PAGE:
Tasteful Saga of an Entrepreneur

The book captures the voyage of founder of ‘Gits’ instant mixes, Akbarbhai Tejani.

The Eternal Optimist
The Journey of A. K. Tejani ‘Musavvir’
Gits & Unity Foundation, Pune
Price: Rs. 250
Pages 300

Reviewed by Maqbool Ahmed Siraj

Akbarbhai K. Tejani is founder of the famous ‘Gits’ brand of instant mixes. Of the nearly 400 different products that flaunt this brand on the grocery store shelves today, gulab jamun mix topped them all. He is now nearing his 90th birthday and the business has passed into the hands of his (and his partner Harji Zaver Gilani’s, who died in 1980) third generation descendants. The two gentlemen hailed from families of Khoja Muslims. Khojas are mainly Gujaratis, but have now fanned out to all big cities in India and have presence in at least 20 countries of Asia, Europe and Africa.

Honest & Hardworking
Akbarbhai K. Tejani (the author refers to him as ‘AKT’ all through the book without expanding the median initial ‘K’ even once) was born in 1929 in the small village of Jafarabad of Saurashtra. He began his career as a milk delivery boy till he finished his matriculation in 1945. Circumstances did not allow further studies. He then landed a job as a cashier in a bank in Bombay (now Mumbai) and won the confidence of one and all through his honest dealing with cash. Prompted by his brother, he did join a Diploma course which he could not complete. Looking at his dedication and efficiency, he was offered a job by the owner of the Rallis India Ltd at a salary of Rs. 150, a fabulous sum in those days. It was a firm dealing with art silk and was diversifying into other streams of business. The firm was closed in 1949 and the boss shifted to the United Kingdom where he offered AKT a job which he declined. He later got married to the daughter of a businessman who was in the same trade and owned property both in Bandra and Lonavala, a hill station near Pune.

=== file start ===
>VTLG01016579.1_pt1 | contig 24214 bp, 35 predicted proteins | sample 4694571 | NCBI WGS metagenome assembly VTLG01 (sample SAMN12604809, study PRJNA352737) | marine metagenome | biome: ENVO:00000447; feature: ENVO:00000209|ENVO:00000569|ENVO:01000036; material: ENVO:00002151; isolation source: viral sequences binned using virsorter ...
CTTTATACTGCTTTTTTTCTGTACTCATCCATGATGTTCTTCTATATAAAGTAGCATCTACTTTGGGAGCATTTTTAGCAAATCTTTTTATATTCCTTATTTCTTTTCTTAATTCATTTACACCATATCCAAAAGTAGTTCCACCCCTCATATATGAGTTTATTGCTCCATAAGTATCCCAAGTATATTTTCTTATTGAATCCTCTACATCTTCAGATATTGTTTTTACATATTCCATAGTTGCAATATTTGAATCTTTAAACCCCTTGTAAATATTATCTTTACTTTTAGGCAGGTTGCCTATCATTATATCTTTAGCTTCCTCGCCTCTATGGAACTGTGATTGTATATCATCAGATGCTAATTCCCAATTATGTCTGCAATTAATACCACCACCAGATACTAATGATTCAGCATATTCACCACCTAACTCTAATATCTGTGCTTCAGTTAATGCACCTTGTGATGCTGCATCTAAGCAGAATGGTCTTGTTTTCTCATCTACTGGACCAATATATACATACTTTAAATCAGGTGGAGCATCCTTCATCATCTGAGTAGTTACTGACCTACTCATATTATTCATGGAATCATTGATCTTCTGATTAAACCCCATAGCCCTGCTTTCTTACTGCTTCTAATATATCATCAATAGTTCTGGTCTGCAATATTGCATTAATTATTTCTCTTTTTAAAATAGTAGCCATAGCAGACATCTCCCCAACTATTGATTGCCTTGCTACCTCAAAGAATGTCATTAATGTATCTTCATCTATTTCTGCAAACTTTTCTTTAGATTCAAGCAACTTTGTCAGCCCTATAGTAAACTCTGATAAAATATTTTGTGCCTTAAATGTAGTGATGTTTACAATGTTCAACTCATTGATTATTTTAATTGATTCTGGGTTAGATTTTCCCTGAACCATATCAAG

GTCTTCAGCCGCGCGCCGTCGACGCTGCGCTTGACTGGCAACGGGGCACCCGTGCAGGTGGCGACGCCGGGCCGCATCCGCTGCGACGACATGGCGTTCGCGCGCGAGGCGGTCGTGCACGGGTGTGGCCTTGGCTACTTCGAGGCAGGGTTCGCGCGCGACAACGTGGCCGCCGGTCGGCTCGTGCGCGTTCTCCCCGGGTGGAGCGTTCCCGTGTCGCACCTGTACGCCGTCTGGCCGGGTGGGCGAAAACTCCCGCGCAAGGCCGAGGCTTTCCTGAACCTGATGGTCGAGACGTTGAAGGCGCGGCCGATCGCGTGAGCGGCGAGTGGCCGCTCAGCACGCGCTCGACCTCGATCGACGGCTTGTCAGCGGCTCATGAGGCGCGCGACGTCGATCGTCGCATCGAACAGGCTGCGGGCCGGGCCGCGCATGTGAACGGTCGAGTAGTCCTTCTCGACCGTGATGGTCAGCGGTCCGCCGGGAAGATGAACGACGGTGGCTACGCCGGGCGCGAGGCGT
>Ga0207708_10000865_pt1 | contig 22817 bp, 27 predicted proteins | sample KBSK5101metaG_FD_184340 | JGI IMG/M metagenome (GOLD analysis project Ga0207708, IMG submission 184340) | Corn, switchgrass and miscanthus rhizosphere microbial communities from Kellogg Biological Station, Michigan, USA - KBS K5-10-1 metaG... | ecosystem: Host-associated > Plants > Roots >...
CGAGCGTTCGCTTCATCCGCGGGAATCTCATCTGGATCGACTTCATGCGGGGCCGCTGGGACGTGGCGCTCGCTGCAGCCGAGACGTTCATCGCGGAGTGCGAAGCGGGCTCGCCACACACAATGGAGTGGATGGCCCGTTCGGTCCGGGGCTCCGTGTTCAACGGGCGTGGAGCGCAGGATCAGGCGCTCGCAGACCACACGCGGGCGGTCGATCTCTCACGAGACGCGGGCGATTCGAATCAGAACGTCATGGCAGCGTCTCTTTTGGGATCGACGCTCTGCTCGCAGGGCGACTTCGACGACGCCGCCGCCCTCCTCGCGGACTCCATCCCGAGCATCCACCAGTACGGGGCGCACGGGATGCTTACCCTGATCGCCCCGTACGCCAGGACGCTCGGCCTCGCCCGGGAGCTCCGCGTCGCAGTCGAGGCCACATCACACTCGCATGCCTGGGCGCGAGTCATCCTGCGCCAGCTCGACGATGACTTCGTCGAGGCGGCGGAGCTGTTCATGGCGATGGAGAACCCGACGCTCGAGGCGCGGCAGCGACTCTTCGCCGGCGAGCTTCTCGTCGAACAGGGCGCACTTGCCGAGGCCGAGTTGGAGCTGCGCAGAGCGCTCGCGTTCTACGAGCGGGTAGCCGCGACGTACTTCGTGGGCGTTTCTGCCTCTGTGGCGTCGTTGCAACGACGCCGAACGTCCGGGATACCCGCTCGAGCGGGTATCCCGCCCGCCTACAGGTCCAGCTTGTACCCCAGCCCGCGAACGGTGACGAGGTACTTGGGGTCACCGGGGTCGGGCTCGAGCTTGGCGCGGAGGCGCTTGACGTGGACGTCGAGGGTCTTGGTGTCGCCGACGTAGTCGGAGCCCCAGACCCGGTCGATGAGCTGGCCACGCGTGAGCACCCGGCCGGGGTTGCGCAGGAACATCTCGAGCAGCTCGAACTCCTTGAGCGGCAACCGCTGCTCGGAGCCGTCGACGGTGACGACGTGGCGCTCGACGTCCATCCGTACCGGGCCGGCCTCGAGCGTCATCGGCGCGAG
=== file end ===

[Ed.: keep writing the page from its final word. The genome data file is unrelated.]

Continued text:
‘Chipswala’
Some years during 1950s were spent in Ooty and Bangalore where he experimented with a variety of businesses. In Bangalore he came to be known as ‘Chipswala’ as he had set up a small unit for production of potato wafers. He would take out a bicycle and sell chips in Cubbon Park and supply it to shops on Brigade Road. Among his customers were Nobel Laureate Sir C. V. Raman, Maharani of Travancore (she might have had a home in Bangalore then) and the legendary Gen. Thimmayya. The stay in Bangalore offered him the opportunity of getting his son and three daughters education in some of the best schools in the city.

Parpia Connection
Passing away of his mother pulled him back to Gujarat where he initially worked on commission for ‘Vyapar’, a Gujarati business publication. Vyapar’s then editor H. Z. Gilani later became his partner in setting up the business of instant mixes. The tenure in Bangalore came as a big boon as he came in contact with Mr. Hussain B. Parpia, a food scientist in the Central Food Technology Research Institute (CFTRI). Though Mr. Parpia too hailed from the Khoja community, he was a known rationalist (willed that his body be gifted to the Mysore Medical College for advancing research into human anatomy). He became a valuable source for knowhow in food processing through dehydration.